RIPK1 mediates axonal degeneration by promoting inflammation and necroptosis in ALS

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Science  05 Aug 2016:
Vol. 353, Issue 6299, pp. 603-608
DOI: 10.1126/science.aaf6803

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Axonal pathology and necroptosis in ALS

Necroptosis, a non–caspase-dependent form of cell death, can be reduced in disease states by inhibiting a kinase called RIPK1. Until now, no human mutations have been linked to necroptosis. Ito et al. show that loss of optineurin, which is encoded by a gene that has been implicated in the human neurodegenerative disorder ALS (amyotrophic lateral sclerosis), results in sensitivity to necroptosis and axonal degeneration. When RIPK1-kinase dependent signaling is disrupted in mice that lack optineurin, necroptosis is inhibited and axonal pathology is reversed.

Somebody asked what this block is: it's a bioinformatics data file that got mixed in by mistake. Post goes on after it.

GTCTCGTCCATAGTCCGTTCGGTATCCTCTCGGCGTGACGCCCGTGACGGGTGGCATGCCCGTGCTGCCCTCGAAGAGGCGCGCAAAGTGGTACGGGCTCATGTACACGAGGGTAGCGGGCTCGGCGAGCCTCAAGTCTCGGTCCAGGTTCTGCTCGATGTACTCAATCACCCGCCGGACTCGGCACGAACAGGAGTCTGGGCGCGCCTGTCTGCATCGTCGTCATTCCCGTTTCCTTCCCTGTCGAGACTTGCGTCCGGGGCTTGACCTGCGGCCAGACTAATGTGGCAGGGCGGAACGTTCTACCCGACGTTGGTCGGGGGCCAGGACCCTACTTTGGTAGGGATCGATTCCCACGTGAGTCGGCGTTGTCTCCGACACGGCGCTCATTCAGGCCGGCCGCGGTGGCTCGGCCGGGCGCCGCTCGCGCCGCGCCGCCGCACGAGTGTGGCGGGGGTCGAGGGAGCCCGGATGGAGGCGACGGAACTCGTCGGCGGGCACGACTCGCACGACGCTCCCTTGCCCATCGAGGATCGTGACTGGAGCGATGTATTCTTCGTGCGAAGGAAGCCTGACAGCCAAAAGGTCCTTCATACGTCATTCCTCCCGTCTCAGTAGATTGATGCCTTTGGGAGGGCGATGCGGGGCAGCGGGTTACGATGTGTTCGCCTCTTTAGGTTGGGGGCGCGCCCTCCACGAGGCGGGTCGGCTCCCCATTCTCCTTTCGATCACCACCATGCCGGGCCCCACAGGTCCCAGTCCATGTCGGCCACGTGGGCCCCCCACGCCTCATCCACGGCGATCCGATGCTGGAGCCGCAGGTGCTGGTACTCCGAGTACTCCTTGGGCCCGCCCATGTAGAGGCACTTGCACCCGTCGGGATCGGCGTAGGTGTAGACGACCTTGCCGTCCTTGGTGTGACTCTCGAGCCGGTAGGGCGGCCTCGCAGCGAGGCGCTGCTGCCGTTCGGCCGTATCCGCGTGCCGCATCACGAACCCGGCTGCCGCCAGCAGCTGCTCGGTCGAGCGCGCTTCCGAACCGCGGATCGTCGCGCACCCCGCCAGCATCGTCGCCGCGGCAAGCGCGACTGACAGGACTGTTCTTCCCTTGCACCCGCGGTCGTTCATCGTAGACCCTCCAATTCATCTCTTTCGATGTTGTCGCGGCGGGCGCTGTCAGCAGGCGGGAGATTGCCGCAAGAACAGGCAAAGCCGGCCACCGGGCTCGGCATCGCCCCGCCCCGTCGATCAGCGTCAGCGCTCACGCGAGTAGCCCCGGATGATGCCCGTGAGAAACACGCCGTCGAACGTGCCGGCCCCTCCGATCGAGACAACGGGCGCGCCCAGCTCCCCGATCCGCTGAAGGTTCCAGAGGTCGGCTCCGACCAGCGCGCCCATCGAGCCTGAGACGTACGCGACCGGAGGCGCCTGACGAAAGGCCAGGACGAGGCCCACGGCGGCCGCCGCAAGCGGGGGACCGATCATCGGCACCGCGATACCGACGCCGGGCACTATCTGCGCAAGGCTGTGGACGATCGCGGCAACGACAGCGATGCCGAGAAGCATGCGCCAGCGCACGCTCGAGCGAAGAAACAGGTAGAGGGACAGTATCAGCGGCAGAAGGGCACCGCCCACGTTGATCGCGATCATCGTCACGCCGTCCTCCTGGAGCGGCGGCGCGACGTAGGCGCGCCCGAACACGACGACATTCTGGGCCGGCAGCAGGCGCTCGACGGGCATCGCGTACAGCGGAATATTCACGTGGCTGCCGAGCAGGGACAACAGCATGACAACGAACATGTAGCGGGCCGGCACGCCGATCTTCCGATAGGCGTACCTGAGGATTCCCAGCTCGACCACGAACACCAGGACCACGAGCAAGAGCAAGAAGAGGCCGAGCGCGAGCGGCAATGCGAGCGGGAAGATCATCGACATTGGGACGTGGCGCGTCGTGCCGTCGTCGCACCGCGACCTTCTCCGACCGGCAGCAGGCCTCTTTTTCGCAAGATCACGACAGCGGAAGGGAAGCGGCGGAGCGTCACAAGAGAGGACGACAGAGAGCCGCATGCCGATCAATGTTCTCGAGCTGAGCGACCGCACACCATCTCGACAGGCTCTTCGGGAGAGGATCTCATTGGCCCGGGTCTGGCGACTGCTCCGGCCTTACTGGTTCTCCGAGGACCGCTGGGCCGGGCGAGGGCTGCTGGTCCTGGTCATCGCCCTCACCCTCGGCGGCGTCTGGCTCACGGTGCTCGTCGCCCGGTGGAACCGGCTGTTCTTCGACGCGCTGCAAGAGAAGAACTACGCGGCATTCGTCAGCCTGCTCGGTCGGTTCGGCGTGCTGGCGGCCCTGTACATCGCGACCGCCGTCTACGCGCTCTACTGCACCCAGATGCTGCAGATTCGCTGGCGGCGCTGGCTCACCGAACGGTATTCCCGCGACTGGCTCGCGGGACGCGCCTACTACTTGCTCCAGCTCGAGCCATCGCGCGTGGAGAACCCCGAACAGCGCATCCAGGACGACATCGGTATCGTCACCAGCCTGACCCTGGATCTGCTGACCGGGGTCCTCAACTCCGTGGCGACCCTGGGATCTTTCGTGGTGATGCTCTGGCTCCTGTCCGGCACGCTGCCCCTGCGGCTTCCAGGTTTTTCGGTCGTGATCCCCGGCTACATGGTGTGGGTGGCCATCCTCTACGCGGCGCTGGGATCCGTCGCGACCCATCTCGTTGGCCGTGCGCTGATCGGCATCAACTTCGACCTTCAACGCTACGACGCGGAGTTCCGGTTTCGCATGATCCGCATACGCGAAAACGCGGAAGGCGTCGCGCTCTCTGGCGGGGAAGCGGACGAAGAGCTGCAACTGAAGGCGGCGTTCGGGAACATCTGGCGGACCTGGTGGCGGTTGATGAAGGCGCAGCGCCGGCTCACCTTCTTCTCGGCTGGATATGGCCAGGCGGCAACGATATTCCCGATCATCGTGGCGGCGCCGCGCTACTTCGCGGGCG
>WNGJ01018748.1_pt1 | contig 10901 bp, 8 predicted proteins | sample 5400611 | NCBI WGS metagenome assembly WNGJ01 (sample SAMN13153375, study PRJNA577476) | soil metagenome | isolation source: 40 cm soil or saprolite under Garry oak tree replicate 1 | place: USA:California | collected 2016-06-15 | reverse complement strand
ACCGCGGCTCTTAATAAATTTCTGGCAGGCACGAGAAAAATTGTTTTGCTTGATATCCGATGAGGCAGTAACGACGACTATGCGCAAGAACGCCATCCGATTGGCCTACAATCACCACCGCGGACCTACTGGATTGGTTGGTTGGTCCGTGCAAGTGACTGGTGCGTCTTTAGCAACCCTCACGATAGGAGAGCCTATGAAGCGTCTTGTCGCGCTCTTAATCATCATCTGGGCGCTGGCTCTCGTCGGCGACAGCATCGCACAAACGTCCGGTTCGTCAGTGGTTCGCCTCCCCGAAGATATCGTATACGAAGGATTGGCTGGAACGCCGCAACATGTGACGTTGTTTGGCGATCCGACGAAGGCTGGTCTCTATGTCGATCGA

Science, this issue p. 603


Mutations in the optineurin (OPTN) gene have been implicated in both familial and sporadic amyotrophic lateral sclerosis (ALS). However, the role of this protein in the central nervous system (CNS) and how it may contribute to ALS pathology are unclear. Here, we found that optineurin actively suppressed receptor-interacting kinase 1 (RIPK1)–dependent signaling by regulating its turnover. Loss of OPTN led to progressive dysmyelination and axonal degeneration through engagement of necroptotic machinery in the CNS, including RIPK1, RIPK3, and mixed lineage kinase domain–like protein (MLKL). Furthermore, RIPK1- and RIPK3-mediated axonal pathology was commonly observed in SOD1G93A transgenic mice and pathological samples from human ALS patients. Thus, RIPK1 and RIPK3 play a critical role in mediating progressive axonal degeneration. Furthermore, inhibiting RIPK1 kinase may provide an axonal protective strategy for the treatment of ALS and other human degenerative diseases characterized by axonal degeneration.

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